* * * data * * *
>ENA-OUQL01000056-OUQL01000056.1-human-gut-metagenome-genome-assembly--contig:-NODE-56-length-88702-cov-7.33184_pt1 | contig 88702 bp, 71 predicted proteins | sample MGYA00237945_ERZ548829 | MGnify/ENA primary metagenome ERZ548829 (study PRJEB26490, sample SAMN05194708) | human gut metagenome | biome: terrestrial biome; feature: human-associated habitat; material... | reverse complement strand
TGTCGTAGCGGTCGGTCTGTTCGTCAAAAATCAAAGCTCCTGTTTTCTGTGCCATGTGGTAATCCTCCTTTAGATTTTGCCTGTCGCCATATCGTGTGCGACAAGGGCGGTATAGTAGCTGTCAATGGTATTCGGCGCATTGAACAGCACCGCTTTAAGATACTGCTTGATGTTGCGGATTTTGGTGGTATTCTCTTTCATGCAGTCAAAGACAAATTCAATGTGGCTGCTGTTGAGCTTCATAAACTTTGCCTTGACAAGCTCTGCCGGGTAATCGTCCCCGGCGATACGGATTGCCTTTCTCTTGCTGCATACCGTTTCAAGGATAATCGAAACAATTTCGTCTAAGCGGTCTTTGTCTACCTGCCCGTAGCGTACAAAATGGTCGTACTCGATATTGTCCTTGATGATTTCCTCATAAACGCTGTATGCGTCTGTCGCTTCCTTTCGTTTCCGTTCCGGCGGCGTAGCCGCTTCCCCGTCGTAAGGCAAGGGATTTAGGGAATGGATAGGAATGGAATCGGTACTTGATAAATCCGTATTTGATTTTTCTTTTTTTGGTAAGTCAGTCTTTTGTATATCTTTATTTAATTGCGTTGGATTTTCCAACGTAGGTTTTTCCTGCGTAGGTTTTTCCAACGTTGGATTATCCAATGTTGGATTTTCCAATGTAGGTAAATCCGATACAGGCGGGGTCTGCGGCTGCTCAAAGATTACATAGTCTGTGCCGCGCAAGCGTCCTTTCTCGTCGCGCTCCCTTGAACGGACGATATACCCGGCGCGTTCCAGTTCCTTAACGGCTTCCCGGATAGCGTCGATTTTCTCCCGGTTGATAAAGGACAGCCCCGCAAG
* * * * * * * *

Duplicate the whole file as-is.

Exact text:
>ENA-OUQL01000056-OUQL01000056.1-human-gut-metagenome-genome-assembly--contig:-NODE-56-length-88702-cov-7.33184_pt1 | contig 88702 bp, 71 predicted proteins | sample MGYA00237945_ERZ548829 | MGnify/ENA primary metagenome ERZ548829 (study PRJEB26490, sample SAMN05194708) | human gut metagenome | biome: terrestrial biome; feature: human-associated habitat; material... | reverse complement strand
TGTCGTAGCGGTCGGTCTGTTCGTCAAAAATCAAAGCTCCTGTTTTCTGTGCCATGTGGTAATCCTCCTTTAGATTTTGCCTGTCGCCATATCGTGTGCGACAAGGGCGGTATAGTAGCTGTCAATGGTATTCGGCGCATTGAACAGCACCGCTTTAAGATACTGCTTGATGTTGCGGATTTTGGTGGTATTCTCTTTCATGCAGTCAAAGACAAATTCAATGTGGCTGCTGTTGAGCTTCATAAACTTTGCCTTGACAAGCTCTGCCGGGTAATCGTCCCCGGCGATACGGATTGCCTTTCTCTTGCTGCATACCGTTTCAAGGATAATCGAAACAATTTCGTCTAAGCGGTCTTTGTCTACCTGCCCGTAGCGTACAAAATGGTCGTACTCGATATTGTCCTTGATGATTTCCTCATAAACGCTGTATGCGTCTGTCGCTTCCTTTCGTTTCCGTTCCGGCGGCGTAGCCGCTTCCCCGTCGTAAGGCAAGGGATTTAGGGAATGGATAGGAATGGAATCGGTACTTGATAAATCCGTATTTGATTTTTCTTTTTTTGGTAAGTCAGTCTTTTGTATATCTTTATTTAATTGCGTTGGATTTTCCAACGTAGGTTTTTCCTGCGTAGGTTTTTCCAACGTTGGATTATCCAATGTTGGATTTTCCAATGTAGGTAAATCCGATACAGGCGGGGTCTGCGGCTGCTCAAAGATTACATAGTCTGTGCCGCGCAAGCGTCCTTTCTCGTCGCGCTCCCTTGAACGGACGATATACCCGGCGCGTTCCAGTTCCTTAACGGCTTCCCGGATAGCGTCGATTTTCTCCCGGTTGATAAAGGACAGCCCCGCAAG